A former cellphone store owner made an estimated $25M by unlocking T-Mobile phones using stolen credentials. He now faces a possible prison sentence of up to 165 years …
The Department of Justice said that Argishti Khudaverdyan operated the scheme for almost five years before being caught.
A former owner of a T-Mobile retail store in Eagle Rock has been found guilty by a jury of 14 federal criminal charges for his $25 million scheme to enrich himself by stealing T-Mobile employee credentials and illegally accessing the company’s internal computer systems to illicitly “unlock” and “unblock” cellphones, the Justice Department announced today.
Argishti Khudaverdyan, 44, of Burbank, was found guilty of one count of conspiracy to commit wire fraud, three counts of wire fraud, two counts of accessing a computer to defraud and obtain value, one count of intentionally accessing a computer without authorization to obtain information, one count of conspiracy to commit money laundering, five counts of money laundering, and one count of aggravated identity theft.
The fraud began when Khudaverdyan owned a T-Mobile store, and used his credentials to offer an unlocking service in contravention of company policies. Later, he used phishing and social engineering techniques to obtain new credentials.
From January 2017 through June 2017, Khudaverdyan and a former business partner were also co-owners of Top Tier Solutions Inc., a T-Mobile store in Eagle Rock Plaza. However, after T-Mobile terminated Khudaverdyan’s contract in June 2017 based on his suspicious computer behavior and association with unauthorized unlocking of cellphones, Khudaverdyan continued his fraud.
To gain unauthorized access to T-Mobile’s protected internal computers, Khudaverdyan obtained T-Mobile employees’ credentials through various dishonest means, including sending phishing emails that appeared to be legitimate T-Mobile correspondence, and socially engineering the T-Mobile IT Help Desk. Khudaverdyan used the fraudulent emails to trick T-Mobile employees to log in with their employee credentials so he could harvest the employees’ information and fraudulently unlock the phones.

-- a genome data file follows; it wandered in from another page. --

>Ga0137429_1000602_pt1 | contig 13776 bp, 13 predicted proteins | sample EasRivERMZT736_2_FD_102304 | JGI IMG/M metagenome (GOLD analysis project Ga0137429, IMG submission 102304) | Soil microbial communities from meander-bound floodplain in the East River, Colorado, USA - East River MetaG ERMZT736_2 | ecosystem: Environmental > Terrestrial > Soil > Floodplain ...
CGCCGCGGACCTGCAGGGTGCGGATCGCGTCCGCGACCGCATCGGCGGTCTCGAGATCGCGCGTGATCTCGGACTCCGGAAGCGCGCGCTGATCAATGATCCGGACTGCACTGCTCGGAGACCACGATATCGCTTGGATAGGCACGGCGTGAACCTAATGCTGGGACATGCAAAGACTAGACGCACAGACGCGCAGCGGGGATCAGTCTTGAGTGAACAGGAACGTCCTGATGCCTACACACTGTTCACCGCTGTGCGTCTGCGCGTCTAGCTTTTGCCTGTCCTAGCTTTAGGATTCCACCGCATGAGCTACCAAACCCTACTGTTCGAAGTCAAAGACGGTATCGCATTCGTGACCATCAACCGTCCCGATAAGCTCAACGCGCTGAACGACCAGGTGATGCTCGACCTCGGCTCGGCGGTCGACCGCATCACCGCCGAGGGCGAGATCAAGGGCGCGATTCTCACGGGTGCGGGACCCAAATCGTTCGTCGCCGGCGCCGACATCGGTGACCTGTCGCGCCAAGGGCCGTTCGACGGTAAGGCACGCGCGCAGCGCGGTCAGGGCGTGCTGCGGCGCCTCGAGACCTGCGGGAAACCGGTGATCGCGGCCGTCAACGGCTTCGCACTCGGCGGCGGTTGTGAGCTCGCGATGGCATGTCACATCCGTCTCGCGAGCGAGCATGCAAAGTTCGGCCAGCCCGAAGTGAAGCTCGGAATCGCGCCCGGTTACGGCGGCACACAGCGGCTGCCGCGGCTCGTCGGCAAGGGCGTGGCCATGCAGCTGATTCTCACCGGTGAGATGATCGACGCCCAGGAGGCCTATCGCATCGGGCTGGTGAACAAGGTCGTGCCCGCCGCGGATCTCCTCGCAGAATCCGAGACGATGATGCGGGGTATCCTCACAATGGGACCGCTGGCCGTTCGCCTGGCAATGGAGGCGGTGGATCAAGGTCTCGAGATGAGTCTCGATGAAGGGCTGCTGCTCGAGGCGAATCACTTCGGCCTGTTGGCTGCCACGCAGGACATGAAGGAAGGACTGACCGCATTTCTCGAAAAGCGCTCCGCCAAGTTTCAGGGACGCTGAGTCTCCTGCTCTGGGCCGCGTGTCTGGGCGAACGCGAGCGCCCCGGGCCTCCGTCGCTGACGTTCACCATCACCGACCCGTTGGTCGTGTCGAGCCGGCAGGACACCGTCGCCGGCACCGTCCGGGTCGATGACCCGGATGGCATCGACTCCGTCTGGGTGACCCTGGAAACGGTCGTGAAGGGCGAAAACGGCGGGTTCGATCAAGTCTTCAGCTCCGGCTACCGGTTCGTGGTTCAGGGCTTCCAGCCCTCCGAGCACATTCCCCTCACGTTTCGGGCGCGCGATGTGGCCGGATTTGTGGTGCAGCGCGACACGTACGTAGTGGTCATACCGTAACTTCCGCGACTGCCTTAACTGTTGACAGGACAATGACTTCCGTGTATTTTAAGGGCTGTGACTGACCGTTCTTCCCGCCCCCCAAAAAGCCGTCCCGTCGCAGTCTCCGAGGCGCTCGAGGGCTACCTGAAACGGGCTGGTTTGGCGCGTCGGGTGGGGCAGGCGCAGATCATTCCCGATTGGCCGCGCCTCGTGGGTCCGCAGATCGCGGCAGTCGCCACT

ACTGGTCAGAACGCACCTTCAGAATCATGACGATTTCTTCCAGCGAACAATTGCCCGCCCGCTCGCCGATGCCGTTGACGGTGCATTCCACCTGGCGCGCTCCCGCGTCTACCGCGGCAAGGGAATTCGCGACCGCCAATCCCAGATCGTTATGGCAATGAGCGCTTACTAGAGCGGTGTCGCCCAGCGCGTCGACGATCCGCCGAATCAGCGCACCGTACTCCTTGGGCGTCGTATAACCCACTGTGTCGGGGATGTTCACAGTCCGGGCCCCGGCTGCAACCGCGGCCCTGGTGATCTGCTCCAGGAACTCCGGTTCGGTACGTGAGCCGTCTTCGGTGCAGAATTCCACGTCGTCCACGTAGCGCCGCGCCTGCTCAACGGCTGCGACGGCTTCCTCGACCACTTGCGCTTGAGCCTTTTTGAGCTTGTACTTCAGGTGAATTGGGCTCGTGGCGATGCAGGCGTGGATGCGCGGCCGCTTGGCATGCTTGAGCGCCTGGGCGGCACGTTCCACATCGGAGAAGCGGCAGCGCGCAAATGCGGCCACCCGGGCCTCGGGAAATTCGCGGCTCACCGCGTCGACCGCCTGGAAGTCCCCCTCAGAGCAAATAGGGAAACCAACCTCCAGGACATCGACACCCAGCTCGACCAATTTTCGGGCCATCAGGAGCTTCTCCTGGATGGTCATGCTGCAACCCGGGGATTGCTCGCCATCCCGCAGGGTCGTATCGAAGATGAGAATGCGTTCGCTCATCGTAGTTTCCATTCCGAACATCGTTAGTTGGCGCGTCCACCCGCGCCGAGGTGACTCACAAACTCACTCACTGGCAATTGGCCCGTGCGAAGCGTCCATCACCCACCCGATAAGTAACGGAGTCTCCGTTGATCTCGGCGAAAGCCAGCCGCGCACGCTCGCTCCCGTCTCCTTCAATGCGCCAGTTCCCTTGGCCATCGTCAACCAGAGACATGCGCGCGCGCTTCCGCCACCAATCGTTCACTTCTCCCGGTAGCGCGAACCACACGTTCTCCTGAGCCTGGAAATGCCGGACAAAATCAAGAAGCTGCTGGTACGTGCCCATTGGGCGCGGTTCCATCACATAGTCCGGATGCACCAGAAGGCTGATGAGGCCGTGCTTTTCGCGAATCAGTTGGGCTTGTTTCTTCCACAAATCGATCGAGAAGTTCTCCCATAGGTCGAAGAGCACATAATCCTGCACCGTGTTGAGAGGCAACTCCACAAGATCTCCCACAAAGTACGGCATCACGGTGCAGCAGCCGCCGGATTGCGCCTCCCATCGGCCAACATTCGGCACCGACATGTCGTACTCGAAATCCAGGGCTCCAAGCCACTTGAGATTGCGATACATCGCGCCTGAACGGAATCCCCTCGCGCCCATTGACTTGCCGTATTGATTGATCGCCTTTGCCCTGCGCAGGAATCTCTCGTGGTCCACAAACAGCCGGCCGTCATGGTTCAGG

Working with others in overseas call centers, Khudaverdyan also received T‑Mobile employee credentials which he then used to access T-Mobile systems to target higher-level employees by harvesting those employees’ personal identifying information and calling the T-Mobile IT Help Desk to reset the employees’ company passwords, giving him unauthorized access to the T-Mobile systems which allowed him to unlock and unblock cellphones.
All told, Khudaverdyan and others compromised and stole more than 50 different T-Mobile employees’ credentials from employees across the United States, and they unlocked and unblocked hundreds of thousands of cellphones during the years of the scheme.
While the unlocking of phones on carrier contracts may be seen as relatively innocuous, unblocking lost and stolen phones plays an important role in encouraging future thefts. The crime was uncovered by a multi-agency investigation.
The United States Secret Service Cyber Fraud Task Force (CFTF) in Los Angeles and IRS Criminal Investigation’s Western Area Cyber Crime Unit investigated this matter.
The DoJ listed the potential prison terms for each offence, and The Verge notes that they add up to a maximum of 165 years.
Khudaverdyan is facing at least two years in prison for aggravated identity theft, and up to 165 years for the counts related to wire fraud, money laundering, and accessing a computer without authorization. A sentencing hearing is scheduled for October 17th.
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